The documents amount to an agency attempt to quench the firestorm their decision kindled, as outside advisors members resigned and experts warned that an unproven drug now could stretch Medicare’s budget to a breaking point. Ultimately, the documents show how CDER director Patrizia Cavazzoni and Office of New Drugs director Peter Stein both concurred with FDA neuroscience head Billy Dunn on the accelerated approval while the staff at FDA’s Office of Biostatistics did not think an approval was warranted.

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Karen Flynn, Catalent

Q&A: When the pan­dem­ic struck, Catal­en­t's CCO had just joined the team

Karen Flynn came aboard Catalent’s team just in time.

The company was going through a surge of changes, and she had been brought over from her role as CCO of West Pharmaceutical Services to serve in the same capacity for the New Jersey-based CDMO. Then a few months later, the pandemic was in full-force.

Since then, Catalent’s been in hyper-expansion mode. In early May, it acquired Promethera’s Hepatic Cell Therapy Support SA subsidiary and its 32,40-square-foot facility in Gosselies, Belgium. Prior to that, the company acquired Belgian CDMO Delphi Genetics, wrapped up the expansion of an already-existing site in Madison, WI and added an ultra-low temperature freezer partner in Sterling. As Emergent has botched millions of doses of AstraZeneca’s vaccine, the company has swooped in to move that production to its Maryland plant as well.

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Richard Pazdur (vis AACR)

FDA en­cour­ages in­clud­ing in­cur­able can­cer pa­tients in tri­als, re­gard­less of pri­or ther­a­pies

The FDA on Thursday called to include those with incurable cancers (when there is no potential for cure or for prolonged/near normal survival) in appropriate clinical trials, regardless of whether they have received existing alternative treatments.

Historically, many cancer clinical trials have required that participating patients previously received multiple therapies, according to Richard Pazdur, director of the FDA’s Oncology Center of Excellence.

On heels of Aduhelm ap­proval, Bris­tol My­ers jumps back in­to Alzheimer's race

Bristol Myers Squibb last put major resources behind an Alzheimer’s drug nearly a decade ago, when their own attempt at targeting amyloid flamed out in mid-stage studies. They invented another molecule, a Tau-targeted antibody, but jettisoned it to Biogen in 2017 as they dropped out of neuroscience altogether.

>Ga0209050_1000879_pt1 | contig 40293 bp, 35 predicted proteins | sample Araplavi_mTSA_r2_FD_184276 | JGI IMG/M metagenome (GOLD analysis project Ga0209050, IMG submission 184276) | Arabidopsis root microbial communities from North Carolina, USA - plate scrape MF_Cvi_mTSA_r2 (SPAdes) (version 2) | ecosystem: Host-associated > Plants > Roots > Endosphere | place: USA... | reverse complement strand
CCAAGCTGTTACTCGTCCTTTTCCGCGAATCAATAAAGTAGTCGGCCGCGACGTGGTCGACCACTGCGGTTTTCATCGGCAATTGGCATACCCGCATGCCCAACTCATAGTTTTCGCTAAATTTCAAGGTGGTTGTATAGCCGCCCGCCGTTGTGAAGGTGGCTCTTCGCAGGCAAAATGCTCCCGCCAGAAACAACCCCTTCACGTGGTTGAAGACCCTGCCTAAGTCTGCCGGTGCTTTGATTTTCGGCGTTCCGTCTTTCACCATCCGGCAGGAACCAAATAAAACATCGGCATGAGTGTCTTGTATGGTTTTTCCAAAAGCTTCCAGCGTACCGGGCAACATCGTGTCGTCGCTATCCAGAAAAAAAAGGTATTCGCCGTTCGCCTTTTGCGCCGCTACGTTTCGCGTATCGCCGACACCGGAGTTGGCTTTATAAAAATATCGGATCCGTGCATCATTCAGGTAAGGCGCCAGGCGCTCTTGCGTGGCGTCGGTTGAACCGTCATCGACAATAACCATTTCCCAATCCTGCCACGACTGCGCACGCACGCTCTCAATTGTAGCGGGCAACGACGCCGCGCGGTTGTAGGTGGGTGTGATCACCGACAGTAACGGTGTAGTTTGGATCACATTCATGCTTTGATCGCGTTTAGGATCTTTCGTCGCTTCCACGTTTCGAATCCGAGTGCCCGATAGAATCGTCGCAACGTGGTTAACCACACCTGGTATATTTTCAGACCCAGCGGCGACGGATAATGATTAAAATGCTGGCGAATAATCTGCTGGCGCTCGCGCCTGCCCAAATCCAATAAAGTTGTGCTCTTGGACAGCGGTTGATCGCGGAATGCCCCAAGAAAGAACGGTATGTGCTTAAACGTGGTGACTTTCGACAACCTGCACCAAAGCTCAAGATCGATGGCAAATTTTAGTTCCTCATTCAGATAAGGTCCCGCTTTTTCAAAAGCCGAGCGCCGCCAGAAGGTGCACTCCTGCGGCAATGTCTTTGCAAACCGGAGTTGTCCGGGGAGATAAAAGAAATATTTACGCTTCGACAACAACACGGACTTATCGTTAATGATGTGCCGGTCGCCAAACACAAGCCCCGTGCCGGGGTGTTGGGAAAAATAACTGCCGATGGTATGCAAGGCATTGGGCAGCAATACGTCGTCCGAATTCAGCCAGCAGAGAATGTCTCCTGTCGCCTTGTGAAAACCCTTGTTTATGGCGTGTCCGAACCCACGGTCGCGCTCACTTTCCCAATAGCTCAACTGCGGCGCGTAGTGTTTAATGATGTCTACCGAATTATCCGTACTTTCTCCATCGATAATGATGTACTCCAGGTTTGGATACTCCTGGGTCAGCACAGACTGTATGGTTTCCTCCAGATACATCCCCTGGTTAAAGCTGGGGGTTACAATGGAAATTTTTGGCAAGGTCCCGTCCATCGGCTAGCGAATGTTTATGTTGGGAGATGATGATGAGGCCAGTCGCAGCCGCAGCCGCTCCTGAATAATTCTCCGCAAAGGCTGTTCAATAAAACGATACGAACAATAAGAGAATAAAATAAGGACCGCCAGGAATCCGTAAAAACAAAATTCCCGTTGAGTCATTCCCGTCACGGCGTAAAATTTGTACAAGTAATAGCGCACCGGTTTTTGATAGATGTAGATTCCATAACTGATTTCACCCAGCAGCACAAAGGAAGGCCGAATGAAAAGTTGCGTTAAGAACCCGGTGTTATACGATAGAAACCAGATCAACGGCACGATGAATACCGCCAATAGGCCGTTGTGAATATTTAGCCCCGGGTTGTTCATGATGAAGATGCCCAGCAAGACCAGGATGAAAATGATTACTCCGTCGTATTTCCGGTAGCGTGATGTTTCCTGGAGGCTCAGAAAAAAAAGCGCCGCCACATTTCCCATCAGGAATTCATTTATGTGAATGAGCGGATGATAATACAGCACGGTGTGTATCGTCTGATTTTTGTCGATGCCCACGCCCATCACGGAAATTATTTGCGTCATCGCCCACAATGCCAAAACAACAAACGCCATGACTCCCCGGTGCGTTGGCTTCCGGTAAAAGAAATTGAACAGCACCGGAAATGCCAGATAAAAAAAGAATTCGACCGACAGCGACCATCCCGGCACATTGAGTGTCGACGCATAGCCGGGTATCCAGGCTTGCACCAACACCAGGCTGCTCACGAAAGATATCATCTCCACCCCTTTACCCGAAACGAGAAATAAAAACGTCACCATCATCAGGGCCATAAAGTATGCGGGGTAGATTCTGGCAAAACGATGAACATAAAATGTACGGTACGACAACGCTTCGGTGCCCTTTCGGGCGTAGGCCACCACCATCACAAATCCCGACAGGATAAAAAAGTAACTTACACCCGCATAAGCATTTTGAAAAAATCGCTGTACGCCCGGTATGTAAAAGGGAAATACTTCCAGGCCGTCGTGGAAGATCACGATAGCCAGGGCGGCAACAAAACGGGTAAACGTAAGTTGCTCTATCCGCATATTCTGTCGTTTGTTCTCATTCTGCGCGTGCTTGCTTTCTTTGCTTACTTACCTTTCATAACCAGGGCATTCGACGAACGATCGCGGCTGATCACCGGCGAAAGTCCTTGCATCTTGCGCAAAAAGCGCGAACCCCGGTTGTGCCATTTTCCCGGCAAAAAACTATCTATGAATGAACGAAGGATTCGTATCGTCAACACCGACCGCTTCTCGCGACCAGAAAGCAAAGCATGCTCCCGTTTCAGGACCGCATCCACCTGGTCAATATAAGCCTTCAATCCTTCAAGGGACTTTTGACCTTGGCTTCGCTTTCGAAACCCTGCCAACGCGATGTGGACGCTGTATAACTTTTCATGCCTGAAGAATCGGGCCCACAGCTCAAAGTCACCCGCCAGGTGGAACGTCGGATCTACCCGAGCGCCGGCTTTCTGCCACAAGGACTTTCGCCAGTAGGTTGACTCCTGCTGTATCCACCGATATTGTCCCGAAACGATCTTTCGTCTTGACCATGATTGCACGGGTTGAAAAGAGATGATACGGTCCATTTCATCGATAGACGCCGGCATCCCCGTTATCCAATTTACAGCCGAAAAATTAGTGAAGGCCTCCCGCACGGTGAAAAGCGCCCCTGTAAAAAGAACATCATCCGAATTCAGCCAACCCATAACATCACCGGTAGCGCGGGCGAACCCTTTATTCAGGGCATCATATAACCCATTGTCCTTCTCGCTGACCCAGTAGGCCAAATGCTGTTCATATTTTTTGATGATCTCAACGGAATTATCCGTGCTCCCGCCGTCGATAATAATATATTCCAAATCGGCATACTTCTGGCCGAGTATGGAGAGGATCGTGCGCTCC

But on Thursday, the New York pharma announced they were getting back in the game. Bristol Myers exercised an $80 million option to bring a tau-targeted antibody from Prothena into a Phase I study. The opt-in, which Bristol Myers triggered ahead of analyst expectations, opens the door for another $1.7 billion in milestones down the road.

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James Peyer, Cambrian

Can a cell ther­a­py treat mus­cu­lar dy­s­tro­phy? A Ger­man bil­lion­aire's an­ti-ag­ing start­up is try­ing to find out

Gene therapy companies have faced huge hurdles trying to deliver healthy genes into muscular dystrophy patients’ muscle cells, so here’s an idea: Why don’t we just replace the muscle cells themselves?

Over the last two years, Vita Therapeutics has been exploring that possibility, building on early stem cell work from Johns Hopkins professor Peter Andersen. And on Tuesday they announced a $32 million Series A to begin to move their first therapy into the clinic, where they hope it will help rebuild muscle in patients with a type of dystrophy that afflicts the arms and legs.

Alexis Borisy (file photo)

EQRx and Ex­sci­en­tia, a pair of self-styled dis­rup­tors, team up to over­turn the drug pric­ing ap­ple cart

The biotech industry has seen no shortage of innovation in recent years, but in one area — drug pricing — the field has been anything but innovative. Now, two brash startups taking different roads to upset the drug pricing model will partner up to create a sort of “super-disruptor.”

EQRx and UK-based AI specialist Exscientia will team up on a discovery-through-commercialization collaboration the partners hope will work better than the sum of its parts to bring cheaper medicines to patients faster, the companies said Thursday.